The Club for Growth also announced its opposition on Tuesday to the Senate GOP's ObamaCare repeal-and-replace legislation, arguing it would make the United States' healthcare system worse.

The conservative group said the Senate bill would actually "restore" ObamaCare by creating new mandates and imposing taxes.

"Only in Washington does repeal translate to restore," Club for Growth President David McIntosh said in a statement. "Because that's exactly what the Senate GOP healthcare bill does: it restores Obamacare.

Read more here.

 

McConnell insists repeal effort isn't dead

Senate Majority Leader Mitch McConnell (R-Ky.) insisted Tuesday that the GOP effort to repeal and replace ObamaCare isn't dead, despite delaying a Senate vote until after the July 4 recess.

"No, no, we're continuing to talk about it. It's a very complicated subject. I remember how challenging it was for the Democrats," he told reporters on Tuesday afternoon, when asked if it was "dead."

"We're still optimistic we're going to get there." 

GOP senators will head to the White House to meet with Trump on Tuesday afternoon, a move McConnell predicted would be helpful.  

"It's an ongoing discussion. Members have -- several of them want more time," he said. 

Read more here

 

Trump says Senate GOP 'very close'

President Trump said Tuesday afternoon that Senate Republicans are getting "very close" to an agreement that would allow them to pass their embattled plan to repeal and replace ObamaCare.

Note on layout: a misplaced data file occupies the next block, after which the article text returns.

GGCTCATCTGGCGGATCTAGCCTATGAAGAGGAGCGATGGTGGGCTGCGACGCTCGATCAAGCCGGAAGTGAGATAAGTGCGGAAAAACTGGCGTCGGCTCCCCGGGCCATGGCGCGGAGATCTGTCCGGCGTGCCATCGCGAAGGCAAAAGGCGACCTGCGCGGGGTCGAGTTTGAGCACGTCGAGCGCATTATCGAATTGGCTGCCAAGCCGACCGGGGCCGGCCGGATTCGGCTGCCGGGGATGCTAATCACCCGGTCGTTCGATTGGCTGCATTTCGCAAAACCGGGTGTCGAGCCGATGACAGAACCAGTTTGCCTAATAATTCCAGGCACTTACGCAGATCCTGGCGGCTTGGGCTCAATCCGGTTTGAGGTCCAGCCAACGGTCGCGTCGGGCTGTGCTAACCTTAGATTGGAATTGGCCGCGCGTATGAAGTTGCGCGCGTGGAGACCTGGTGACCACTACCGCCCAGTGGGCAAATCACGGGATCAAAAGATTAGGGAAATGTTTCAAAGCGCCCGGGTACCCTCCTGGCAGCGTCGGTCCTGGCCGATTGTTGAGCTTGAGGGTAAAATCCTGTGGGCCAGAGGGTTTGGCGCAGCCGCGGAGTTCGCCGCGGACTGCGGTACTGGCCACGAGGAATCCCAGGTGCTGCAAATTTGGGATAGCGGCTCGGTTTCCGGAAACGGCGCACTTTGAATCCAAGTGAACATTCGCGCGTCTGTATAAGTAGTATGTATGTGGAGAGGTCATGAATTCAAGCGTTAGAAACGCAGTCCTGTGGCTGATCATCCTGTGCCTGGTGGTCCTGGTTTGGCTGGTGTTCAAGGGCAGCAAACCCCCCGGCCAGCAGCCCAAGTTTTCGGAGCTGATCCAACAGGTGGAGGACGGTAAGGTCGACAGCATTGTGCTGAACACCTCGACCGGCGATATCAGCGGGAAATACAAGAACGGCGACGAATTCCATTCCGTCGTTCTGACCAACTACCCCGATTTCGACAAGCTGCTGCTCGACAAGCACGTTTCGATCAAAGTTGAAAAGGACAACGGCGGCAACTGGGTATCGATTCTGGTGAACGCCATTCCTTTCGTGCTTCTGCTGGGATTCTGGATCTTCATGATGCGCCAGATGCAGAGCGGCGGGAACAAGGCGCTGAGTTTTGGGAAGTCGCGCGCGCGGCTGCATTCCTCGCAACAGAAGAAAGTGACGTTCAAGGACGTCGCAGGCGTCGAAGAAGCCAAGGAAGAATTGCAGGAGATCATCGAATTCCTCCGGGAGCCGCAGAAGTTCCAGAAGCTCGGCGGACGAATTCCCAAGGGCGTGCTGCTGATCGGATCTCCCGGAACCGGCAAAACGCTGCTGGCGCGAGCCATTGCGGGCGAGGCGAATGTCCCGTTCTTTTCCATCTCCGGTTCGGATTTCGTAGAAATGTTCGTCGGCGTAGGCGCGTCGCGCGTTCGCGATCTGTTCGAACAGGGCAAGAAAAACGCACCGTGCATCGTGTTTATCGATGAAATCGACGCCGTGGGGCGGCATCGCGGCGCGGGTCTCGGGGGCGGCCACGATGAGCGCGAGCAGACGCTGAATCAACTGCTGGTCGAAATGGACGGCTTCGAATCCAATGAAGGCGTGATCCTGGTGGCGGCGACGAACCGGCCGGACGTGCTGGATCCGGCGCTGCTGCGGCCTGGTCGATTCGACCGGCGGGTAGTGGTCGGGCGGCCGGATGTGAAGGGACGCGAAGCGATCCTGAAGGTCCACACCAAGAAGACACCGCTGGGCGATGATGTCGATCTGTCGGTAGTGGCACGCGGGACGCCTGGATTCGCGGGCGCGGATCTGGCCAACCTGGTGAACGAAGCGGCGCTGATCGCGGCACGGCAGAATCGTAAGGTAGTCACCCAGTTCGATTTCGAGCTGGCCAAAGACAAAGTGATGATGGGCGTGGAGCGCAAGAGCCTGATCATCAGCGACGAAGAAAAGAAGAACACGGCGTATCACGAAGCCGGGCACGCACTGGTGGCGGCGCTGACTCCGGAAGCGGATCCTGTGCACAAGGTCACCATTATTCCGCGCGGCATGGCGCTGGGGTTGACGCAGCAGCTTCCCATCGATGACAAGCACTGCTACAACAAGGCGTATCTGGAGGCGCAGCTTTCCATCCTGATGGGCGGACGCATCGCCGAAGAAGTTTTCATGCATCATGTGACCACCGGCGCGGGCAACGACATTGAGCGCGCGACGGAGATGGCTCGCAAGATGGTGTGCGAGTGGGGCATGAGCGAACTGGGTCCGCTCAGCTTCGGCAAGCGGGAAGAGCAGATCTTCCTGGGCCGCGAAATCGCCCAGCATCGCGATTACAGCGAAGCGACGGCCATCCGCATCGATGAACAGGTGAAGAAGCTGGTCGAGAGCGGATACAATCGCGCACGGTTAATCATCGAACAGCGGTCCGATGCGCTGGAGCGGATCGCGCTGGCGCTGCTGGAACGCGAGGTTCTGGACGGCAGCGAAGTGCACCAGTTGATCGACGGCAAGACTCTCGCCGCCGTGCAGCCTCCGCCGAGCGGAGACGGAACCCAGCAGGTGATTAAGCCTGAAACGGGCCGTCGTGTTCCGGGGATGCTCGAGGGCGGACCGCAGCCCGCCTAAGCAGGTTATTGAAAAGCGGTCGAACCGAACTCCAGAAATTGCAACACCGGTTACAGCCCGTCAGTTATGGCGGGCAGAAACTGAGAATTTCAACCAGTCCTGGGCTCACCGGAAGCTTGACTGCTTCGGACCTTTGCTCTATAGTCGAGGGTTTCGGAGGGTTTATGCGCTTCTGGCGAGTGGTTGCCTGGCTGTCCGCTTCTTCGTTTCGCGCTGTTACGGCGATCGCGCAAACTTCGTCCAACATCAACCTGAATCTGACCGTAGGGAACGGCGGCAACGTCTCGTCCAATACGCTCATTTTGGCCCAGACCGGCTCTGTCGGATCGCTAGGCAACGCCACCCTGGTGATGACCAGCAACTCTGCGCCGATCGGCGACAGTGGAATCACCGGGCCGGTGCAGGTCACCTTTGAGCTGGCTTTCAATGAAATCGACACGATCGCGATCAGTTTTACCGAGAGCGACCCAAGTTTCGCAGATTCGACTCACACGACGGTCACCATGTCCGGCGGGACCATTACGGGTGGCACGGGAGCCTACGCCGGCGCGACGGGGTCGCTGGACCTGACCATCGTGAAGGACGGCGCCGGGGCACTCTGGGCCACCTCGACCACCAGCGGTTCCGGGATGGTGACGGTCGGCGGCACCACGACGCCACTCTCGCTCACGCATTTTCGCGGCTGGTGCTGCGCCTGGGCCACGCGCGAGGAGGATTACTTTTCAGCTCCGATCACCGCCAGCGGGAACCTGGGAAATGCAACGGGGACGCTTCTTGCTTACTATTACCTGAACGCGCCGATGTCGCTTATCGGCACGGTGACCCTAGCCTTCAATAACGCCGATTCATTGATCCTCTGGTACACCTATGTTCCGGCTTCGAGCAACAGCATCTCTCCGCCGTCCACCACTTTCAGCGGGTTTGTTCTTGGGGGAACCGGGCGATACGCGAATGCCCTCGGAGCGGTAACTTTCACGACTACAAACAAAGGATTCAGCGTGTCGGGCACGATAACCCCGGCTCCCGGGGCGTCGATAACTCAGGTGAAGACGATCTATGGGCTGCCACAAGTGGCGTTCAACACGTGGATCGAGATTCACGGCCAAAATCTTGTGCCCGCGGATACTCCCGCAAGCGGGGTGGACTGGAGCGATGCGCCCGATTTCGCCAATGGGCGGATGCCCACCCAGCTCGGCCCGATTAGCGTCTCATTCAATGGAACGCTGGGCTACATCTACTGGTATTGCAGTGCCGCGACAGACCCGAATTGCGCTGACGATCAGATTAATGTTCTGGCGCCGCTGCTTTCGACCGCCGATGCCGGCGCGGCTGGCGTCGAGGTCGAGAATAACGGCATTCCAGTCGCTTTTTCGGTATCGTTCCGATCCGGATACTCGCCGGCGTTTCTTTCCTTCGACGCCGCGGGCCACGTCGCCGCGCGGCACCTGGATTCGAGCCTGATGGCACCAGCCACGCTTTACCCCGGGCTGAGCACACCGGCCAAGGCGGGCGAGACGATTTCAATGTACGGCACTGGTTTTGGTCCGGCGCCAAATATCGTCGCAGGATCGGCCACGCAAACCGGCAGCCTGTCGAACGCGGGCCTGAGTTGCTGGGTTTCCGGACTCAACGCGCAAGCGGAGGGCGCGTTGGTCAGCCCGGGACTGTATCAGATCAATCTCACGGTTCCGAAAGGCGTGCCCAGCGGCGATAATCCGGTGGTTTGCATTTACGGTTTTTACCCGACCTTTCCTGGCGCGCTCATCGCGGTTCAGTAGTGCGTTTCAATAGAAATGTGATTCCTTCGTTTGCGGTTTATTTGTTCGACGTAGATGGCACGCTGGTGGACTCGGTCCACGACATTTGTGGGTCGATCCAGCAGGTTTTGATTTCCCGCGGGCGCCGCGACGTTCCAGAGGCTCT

"I think the Senate bill is going to be great," Trump said during a photo-op ahead of a meeting with nearly every Republican senator at the White House.

"This will be great if we get it done, and if we don't get it done, it's just going to be something that we're not going to like and that's OK and I understand that very well," he continued. "But I think we have a chance to do something very, very important for the public, very, very important for the people of our country that we love."

Read more here.

 

Ryan defends CBO director amid backlash on Senate healthcare score

Speaker Paul RyanPaul Davis RyanAmash storm hits Capitol Hill Debate with Donald Trump? Just say no Ex-Trump adviser says GOP needs a better health-care message for 2020 MORE (R-Wis.) defended the head of the Congressional Budget Office (CBO) on Tuesday, just a day after the White House lashed out at the CBO's estimate that the Senate GOP healthcare bill would leave 22 million more people uninsured during the next decade.

Ryan expressed confidence in the integrity and impartiality of CBO Director Keith Hall, noting that then-Budget Committee Chairman Tom Price (R-Ga.) -- President Trump's current Health and Human Services secretary -- was among the GOP leaders who hired Hall in 2015.

"Yeah, he's actually a Republican appointee. If I'm not mistaken, Tom Price appointed him," Ryan, himself a former Budget Committee chairman, told reporters.